Criticised upon release for its smutty depiction of infidelity, The Apartment is a timeless romance that is equal parts sweet and sentimental.
Hot off the heels of Some Like It Hot, director Billy Wilder and his cowriter I.A.L Diamond were eager to jump right back in, and work with comedian Jack Lemmon on another film right away. Ideas for The Apartment quickly came together, and the film proved to an equally popular and risqué follow-up to the much-loved Marilyn Monroe romp.
In The Apartment, Lemmon plays C.C. Baxter, a loveable and luckless in love dweeb who can’t seem to catch a break with the ladies. Bullied by sleazy execs in his office into handing over the key to his apartment so that they can make use of his bed for extra-marital fun and games with their mistresses after work, Baxter finds himself working his way up the corporate ladder through a series of undeserved promotions. It’s only when he discovers that the girl he likes – elevator operator Fran Kubelik (Shirley MacLaine) – is being strung along by his boss Jeff Shelldrake (Fred MacMurray) that Baxter decides to go from meek pushover to honest gent, and win her heart.
Although Wilder was a director who typically preferred a strict adherence to the script, The Apartment proved to be a more freeform filmmaking experience where he and the actors took a much more liberal approach to the creative process. Lemmon and MacLaine were famously handed just a 29-page script when shooting began, with much of the story still up in the air at the time.
Over the course of shooting, Wilder and Diamond kept a close eye on the burgeoning friendship between their two lead actors; having never worked together before, MacLaine and Lemmon grew closer over time, and a clearer picture of where the narrative would steer the characters came into view. Through this process of discovery, the two pairs (writers and actors) were able to formulate a narrative that drew heavily from MacLaine and Lemmon’s off-screen chemistry, right down to the minutest of details.
This process also included improvising lines; many of Fran Kubelik’s lines are reworked versions of something that MacLaine said on set. Her oft quoted “Why do people have to love people anyway?” the most notable example of this. Lemmon was also given free reign to improvise in a number of scenes, such as the moment he accidentally squirts a bottle of nose drops across his bosses desk.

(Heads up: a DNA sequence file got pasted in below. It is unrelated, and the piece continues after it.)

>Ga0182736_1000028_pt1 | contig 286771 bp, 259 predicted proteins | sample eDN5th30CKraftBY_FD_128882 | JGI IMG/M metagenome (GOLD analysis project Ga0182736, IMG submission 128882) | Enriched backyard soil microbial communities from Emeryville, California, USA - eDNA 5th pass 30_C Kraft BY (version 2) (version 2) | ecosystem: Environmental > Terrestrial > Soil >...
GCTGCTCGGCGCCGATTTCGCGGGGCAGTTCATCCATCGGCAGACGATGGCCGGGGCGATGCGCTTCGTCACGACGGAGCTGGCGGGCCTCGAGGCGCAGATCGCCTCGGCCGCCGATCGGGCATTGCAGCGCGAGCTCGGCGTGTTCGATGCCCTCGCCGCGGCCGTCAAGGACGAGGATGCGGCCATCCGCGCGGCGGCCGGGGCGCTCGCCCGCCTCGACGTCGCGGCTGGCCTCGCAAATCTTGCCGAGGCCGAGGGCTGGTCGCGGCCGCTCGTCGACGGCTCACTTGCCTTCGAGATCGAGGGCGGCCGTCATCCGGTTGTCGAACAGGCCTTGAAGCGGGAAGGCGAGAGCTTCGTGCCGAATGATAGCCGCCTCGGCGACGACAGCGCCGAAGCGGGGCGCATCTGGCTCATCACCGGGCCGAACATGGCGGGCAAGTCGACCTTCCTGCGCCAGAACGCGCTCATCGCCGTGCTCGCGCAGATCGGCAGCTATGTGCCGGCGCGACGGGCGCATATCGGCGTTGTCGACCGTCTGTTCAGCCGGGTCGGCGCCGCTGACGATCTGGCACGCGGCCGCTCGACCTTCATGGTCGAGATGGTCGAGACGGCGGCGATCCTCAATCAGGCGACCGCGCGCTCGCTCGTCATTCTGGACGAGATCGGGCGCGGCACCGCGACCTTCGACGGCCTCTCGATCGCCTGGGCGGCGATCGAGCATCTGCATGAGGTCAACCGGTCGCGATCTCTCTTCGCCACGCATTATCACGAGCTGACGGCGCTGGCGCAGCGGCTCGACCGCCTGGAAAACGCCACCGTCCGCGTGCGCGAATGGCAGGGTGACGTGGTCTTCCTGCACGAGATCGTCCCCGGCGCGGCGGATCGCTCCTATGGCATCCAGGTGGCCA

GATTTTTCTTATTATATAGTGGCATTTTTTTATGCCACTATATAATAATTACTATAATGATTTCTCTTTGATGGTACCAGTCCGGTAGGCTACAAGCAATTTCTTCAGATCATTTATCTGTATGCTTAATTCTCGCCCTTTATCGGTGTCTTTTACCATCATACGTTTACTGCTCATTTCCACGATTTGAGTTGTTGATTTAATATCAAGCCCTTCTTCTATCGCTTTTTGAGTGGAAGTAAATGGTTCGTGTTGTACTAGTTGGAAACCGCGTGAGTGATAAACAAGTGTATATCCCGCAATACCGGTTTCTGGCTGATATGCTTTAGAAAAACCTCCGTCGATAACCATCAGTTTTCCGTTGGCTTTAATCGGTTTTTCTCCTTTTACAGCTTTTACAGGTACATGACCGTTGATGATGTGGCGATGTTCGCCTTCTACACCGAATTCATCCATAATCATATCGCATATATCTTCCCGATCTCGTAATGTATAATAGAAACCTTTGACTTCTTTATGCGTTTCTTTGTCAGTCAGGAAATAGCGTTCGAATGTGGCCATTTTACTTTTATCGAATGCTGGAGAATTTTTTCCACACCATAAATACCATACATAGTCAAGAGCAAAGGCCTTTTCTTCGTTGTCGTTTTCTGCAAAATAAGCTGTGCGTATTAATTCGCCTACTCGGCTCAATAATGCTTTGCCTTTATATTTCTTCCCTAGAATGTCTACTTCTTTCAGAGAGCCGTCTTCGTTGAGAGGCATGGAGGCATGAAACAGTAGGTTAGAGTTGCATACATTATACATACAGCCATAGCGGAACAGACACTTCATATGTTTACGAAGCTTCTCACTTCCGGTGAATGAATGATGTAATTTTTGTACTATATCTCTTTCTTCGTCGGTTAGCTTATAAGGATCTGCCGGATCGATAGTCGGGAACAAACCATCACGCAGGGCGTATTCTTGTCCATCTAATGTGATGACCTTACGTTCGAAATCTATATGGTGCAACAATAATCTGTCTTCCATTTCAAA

Though the camerawork isn’t flashy or experimental, Wilder does employ some clever trickery to further develop his satirical commentary on white-collar pencil pushers. In one scene, Baxter’s office stretches on for miles upon miles, with hundreds of desks receding into the distance. Wilder employed forced perspective by using increasingly smaller desks and people (sometimes children and midgets) to cleverly create the illusion of an unending office space.
The real question when discussing The Apartment is whether the out-dated gender roles that form the backbone of the narrative feel off-putting or alien to a modern audience. Interestingly, whilst characters like Shelldrake treat women as nothing more than disposable objects, the film aims to satirise their actions rather than celebrate them. The quintet of colleagues that bully Baxter for use of his apartment are depicted as bumbling, pushy morons who bicker, fight and intimidate one another.
Despite receiving widespread criticism at the time for its smutty jokes on infidelity and adultery (one review dubbed it “a dirty fairly tale”), the film has gone on to attain critical acclaim with the Academy – including a Best Picture win – and is regarded as a timeless romantic drama and comedy.
The Apartment is currently screening at Windsor Cinemas in Nedlands as part of the Hollywood Retro Film Festival. Click here for session times.
This review was originally published over at Hooked on Film, a Perth based website where you can find even more new release movie reviews, features, interviews and insight. Click here to check it out.